<em>Heather says: "Hi, Teresa: I've found the best way to join a new ball of yarn for both my crochet and knitting projects is to leave an end (about 6-8"), then join with a new ball leaving the same length for an end. Some people work the ends in for a couple of inches while they continue the work - but I find weaving and hiding them in my work during the finishing with a tapestry needle as the best way to make your work look its best."</em>

  • Sheryl

    I have been reading everyone's comments and can't help but notice that almost everyone is having some kind of trouble with the pattern. I didn't have the time to start along with everyone else but thought I might try it sometime but now I'm having second thoughts. I like a challenge but can live without the frustration! Obviously the pattern worked for whoever made the first one (or did it?). Perhaps some corrections to the pattern are in order.

    <em>Heather says: "Hi, Sheryl: Our CAL is not only a way to work on the same project with others at the same time, but it is also a forum for anyone who needs some help or clarification of the pattern. The pattern is correct, but many times it is the way the instructions are interpreted by the person crocheting it. So, this CAL is a great time for those working on it to ask any questions they want to ask about the pattern. I hope you will join in on our CAL and work together with everyone who has joined in so far!"</em>

  • Rhelly

    Definitely do the pattern and don't be intimidated. This actually crochet up very quickly and if you make a mistake you can very easily rip out your stitches an start again. It's actually taught me improvisation in crafting as I can hear what others are doing and I can adapt. It's been great fin for me and cannot wait to be finished

  • Lion Brand Notebook

    [...] Modern Jacket Crochet-Along: Tackling the Back [...]

  • Shannon Wells

    This left front is a challenge, I must say. I was movin' right along, thinking all was right with my world, when oops...I'm off about oh say 4 or 5 sts. :D So I pull it out a few rows to start again. I'm still off, so decide to pull out again. I'm still off, so think, well, why not begin again. I pull out my yarn, start again from the beginning of the front, then my yarn is all tangled. I sigh, but start untangling. Then, the phone rings. I lay it down to answer, but when I pick up the strands again, it's tangled some more. Urrrr! Then, I'm working on the untangling when my 3-year-old tries to help and ends up wrapping me up in it. Needless to say, 1 hour later and a few more gray hairs on the way, I lay it down and determine to tackle it in the morning. My mom came over started to ask if I'd got it fixed, when she sees it and gasps at the mess. LOL So, am thinking I'll just take the scissors, cut off the bad and start the front, again. I can work on that mess later. Right? :) As for a challenge, I do like challenges. One thing that helps me through is to not look ahead and worry about the stitches to come. I'll cross that bridge, when and if I ever get there. Maybe it'll be ok, cause after all, my back turned out fine!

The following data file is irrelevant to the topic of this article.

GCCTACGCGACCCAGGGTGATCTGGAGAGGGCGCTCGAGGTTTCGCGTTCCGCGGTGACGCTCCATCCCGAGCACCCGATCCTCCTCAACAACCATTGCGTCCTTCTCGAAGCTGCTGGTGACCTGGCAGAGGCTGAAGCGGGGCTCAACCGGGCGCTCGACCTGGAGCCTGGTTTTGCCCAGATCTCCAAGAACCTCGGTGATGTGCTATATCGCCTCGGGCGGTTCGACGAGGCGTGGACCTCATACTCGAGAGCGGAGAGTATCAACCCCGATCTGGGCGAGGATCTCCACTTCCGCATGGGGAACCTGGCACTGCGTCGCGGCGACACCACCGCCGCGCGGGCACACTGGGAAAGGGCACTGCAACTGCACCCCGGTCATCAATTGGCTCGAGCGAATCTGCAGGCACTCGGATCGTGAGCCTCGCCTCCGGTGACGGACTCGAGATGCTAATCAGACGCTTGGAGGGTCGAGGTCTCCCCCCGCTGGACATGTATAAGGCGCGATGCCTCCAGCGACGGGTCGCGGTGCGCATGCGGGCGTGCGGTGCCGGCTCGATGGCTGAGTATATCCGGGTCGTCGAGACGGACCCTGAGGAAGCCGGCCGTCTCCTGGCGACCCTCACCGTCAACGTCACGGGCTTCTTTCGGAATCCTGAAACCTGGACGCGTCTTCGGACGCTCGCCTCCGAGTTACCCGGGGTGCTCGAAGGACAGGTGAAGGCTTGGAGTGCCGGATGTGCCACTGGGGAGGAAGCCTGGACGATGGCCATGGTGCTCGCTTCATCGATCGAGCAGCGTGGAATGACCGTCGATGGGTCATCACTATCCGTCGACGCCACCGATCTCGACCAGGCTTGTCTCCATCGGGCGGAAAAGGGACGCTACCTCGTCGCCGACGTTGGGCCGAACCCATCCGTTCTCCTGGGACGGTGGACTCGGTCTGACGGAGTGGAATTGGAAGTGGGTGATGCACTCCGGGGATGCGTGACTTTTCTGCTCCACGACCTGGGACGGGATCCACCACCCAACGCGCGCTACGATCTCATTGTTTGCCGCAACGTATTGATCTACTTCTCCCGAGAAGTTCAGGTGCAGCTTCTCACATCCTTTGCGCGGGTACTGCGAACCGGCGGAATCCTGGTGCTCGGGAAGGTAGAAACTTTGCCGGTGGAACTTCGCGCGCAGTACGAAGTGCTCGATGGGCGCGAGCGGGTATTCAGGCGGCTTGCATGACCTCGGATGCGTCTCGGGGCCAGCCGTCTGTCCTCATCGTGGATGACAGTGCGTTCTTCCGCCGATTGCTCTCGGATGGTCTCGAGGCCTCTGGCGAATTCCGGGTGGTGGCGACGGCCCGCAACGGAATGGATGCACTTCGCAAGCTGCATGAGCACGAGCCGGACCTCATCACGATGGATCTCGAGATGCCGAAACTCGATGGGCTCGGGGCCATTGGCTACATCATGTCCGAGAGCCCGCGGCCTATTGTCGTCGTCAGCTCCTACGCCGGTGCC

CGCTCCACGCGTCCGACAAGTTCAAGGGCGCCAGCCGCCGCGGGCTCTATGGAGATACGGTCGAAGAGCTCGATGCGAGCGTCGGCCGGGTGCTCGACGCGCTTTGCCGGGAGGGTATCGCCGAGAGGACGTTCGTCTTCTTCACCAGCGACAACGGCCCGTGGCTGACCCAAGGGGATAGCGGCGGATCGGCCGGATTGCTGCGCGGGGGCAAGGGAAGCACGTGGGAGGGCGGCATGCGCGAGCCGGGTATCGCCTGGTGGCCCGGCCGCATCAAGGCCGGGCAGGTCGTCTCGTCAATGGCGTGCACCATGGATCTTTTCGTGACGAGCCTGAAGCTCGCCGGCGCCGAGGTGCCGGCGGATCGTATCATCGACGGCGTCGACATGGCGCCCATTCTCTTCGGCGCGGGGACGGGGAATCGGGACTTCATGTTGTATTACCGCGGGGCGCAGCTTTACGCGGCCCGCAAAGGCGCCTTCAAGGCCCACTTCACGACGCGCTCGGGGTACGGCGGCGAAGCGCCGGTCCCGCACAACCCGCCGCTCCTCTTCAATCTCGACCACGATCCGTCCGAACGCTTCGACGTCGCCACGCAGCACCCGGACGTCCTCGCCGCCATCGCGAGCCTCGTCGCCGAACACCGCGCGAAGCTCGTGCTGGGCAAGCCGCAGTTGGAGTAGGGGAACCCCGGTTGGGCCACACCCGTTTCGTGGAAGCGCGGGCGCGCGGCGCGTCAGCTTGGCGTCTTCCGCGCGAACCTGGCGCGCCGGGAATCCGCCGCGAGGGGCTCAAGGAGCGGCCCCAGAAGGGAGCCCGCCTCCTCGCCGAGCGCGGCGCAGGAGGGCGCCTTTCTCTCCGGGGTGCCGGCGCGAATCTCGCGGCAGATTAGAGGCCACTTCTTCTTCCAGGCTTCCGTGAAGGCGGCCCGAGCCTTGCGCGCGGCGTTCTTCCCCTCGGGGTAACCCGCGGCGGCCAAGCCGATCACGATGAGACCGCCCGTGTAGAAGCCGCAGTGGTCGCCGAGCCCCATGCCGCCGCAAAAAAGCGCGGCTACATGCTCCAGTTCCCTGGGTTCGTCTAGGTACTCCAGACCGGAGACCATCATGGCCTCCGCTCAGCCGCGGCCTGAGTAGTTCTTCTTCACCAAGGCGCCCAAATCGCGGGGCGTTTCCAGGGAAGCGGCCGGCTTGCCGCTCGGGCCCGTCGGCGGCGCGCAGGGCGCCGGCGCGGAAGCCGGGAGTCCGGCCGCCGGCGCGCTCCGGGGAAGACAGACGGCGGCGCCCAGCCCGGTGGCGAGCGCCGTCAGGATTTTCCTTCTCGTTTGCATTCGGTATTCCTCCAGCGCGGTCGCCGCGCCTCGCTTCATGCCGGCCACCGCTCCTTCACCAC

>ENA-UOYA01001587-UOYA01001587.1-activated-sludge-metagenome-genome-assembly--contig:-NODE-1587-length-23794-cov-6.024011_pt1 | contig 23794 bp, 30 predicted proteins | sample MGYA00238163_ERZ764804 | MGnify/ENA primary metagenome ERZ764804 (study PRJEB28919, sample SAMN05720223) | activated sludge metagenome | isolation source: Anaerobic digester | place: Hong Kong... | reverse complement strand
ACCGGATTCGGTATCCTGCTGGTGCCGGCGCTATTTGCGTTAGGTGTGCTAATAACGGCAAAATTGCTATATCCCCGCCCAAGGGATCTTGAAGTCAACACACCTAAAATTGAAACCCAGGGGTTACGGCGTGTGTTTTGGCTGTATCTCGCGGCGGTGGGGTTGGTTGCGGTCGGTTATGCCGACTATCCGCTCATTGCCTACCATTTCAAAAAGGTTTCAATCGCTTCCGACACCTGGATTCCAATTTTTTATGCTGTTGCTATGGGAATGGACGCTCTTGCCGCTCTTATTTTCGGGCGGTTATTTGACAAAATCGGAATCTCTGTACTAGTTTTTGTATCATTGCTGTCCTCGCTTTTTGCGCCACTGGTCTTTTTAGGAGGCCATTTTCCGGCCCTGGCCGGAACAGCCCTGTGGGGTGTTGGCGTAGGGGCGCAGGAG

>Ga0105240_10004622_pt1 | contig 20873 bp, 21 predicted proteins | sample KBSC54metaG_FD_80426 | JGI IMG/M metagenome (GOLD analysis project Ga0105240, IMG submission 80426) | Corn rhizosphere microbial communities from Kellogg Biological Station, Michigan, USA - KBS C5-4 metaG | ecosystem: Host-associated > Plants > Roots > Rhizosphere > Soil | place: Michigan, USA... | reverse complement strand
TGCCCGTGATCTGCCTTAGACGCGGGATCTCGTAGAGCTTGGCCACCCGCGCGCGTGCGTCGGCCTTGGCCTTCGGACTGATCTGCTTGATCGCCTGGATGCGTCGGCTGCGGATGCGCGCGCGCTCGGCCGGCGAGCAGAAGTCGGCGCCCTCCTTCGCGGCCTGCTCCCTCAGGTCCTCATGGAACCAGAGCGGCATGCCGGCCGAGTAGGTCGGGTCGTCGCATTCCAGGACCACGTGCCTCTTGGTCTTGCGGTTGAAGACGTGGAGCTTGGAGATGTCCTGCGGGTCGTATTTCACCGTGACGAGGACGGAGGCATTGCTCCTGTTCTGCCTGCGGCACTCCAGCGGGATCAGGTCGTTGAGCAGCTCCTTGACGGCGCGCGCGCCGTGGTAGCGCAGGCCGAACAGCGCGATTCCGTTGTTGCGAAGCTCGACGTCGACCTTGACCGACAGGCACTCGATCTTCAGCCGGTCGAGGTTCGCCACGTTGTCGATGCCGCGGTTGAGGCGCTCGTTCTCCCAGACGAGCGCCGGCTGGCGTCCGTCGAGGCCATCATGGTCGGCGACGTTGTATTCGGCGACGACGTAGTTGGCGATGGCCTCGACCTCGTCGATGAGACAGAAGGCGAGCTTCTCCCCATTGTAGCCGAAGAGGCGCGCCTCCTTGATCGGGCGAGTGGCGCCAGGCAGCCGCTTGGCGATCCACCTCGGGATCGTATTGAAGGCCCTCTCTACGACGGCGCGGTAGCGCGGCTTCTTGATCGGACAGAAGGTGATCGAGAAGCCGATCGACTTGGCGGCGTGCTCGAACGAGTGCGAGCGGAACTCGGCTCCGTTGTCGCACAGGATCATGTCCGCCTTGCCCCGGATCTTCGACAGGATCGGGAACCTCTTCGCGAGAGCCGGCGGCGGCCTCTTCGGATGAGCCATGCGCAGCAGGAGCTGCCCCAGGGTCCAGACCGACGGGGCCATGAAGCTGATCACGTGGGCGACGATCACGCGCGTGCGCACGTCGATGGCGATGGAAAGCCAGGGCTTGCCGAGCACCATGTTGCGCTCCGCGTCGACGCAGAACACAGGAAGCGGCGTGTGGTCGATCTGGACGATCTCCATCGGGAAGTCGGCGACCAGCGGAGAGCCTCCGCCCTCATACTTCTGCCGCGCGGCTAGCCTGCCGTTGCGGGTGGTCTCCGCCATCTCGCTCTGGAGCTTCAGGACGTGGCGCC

• Barb

    I seem to be having some trouble with the raglan shaping on the back. When I do the decrease rows followed by the pattern rows I should go from 49 to 47 and then 45 stitches. (49,49,47,47,45,45, etc until 41). I have tried this several times and seem to go from 47 to 44 stitches every time. Also I have a definite difference on the edges. One edge seems very squared off and stepped and the other is more gradual. Why are my raglan edges so different? Ugh! Please help! Thank you!!

  • Sally

    This is my first crochet project ever. I am working on the back size medium. It went fine for the first 10.5 inches, but I kept getting down to the final number of stitches in the raglan section in only 4-5 inches! I did that part over twice, (learned what frogging means :>)) and so this time I too it all out back to 3.5 inches and the first dec row thinking I must have decreased by mistake down in the bottom section which made me run out of stitches too quickly up in the raglan section. Maybe it was the tightening of the gauge that Rhelly mentioned - it did look tighter. Hope it comes out this time so I can move on. Love the project and can't wait to wear it! Thank you all experienced crocheters for you input - it is really helping me understand what I'm doing!

  • Fay Baker

    How do you make the jacket longer? I'm still on back but not sure if I can just increase the 10 1/2 length or do I need to adjust the other numbers as well (ie, 3 1/2, 7 rows, etc. Thanks.